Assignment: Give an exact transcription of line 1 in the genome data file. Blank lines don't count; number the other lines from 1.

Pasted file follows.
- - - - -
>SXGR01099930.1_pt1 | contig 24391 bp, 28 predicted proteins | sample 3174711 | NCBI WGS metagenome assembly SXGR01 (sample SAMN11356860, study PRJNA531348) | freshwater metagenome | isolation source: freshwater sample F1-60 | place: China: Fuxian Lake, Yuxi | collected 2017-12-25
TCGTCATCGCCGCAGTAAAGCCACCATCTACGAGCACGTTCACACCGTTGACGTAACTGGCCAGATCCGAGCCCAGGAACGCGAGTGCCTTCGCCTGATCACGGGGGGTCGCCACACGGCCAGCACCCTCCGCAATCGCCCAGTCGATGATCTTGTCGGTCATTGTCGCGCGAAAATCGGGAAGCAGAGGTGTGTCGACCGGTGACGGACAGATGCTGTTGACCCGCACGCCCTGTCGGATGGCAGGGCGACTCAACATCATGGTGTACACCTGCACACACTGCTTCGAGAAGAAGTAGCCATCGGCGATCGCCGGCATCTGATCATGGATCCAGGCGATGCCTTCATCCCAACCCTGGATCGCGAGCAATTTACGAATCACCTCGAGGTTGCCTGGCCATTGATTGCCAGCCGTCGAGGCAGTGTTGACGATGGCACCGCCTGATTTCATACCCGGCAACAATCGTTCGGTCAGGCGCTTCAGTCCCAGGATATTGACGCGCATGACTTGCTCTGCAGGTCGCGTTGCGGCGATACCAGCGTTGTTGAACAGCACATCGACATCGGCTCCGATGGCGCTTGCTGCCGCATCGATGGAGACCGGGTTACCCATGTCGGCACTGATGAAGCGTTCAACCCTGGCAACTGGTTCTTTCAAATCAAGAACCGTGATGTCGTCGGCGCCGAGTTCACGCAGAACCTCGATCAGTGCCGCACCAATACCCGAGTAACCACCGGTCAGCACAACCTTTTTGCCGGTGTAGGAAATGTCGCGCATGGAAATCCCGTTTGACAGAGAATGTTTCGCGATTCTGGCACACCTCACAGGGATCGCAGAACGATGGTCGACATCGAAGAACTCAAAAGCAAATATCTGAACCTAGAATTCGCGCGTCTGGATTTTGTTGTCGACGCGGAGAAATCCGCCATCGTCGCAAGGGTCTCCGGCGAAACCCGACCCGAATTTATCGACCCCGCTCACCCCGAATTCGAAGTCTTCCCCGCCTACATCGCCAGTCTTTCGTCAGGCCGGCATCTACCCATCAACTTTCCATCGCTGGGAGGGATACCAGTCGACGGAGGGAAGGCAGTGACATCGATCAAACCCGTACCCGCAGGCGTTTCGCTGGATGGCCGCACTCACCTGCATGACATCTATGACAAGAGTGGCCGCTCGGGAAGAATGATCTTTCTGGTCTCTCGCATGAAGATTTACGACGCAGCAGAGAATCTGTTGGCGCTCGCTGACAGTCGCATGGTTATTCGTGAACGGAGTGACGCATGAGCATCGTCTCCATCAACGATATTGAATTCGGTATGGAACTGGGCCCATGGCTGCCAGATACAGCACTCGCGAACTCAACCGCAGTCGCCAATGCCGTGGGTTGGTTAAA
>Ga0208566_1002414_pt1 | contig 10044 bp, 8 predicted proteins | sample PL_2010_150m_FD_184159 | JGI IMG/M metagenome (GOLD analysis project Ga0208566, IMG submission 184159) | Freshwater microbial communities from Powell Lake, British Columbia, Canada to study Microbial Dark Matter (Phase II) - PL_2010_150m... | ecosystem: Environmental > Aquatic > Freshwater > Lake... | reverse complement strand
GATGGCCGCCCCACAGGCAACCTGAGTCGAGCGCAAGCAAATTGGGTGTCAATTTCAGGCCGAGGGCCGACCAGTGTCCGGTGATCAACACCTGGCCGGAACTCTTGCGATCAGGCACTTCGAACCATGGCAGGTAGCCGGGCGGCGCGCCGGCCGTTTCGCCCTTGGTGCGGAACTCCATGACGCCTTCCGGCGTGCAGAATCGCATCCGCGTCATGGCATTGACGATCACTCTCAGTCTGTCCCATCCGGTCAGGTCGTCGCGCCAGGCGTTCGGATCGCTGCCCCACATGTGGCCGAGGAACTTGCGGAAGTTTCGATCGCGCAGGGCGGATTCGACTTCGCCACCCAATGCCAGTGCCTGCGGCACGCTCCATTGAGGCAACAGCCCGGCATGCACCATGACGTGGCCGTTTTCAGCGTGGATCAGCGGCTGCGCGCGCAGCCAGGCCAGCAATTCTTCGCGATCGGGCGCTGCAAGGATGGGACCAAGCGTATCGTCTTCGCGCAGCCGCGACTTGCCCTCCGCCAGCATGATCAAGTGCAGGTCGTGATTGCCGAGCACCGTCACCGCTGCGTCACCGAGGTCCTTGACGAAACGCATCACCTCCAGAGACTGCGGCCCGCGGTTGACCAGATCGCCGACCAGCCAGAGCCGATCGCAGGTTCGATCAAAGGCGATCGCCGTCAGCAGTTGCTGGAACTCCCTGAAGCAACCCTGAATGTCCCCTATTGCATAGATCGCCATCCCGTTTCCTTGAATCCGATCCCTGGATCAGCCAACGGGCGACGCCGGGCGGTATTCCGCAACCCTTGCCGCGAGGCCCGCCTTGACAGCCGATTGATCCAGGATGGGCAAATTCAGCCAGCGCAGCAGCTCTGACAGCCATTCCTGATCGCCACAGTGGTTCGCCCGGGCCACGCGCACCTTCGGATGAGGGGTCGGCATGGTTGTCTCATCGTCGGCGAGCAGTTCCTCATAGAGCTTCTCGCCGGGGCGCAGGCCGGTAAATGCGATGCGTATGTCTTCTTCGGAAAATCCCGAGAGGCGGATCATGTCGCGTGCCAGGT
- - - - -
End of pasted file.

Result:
>SXGR01099930.1_pt1 | contig 24391 bp, 28 predicted proteins | sample 3174711 | NCBI WGS metagenome assembly SXGR01 (sample SAMN11356860, study PRJNA531348) | freshwater metagenome | isolation source: freshwater sample F1-60 | place: China: Fuxian Lake, Yuxi | collected 2017-12-25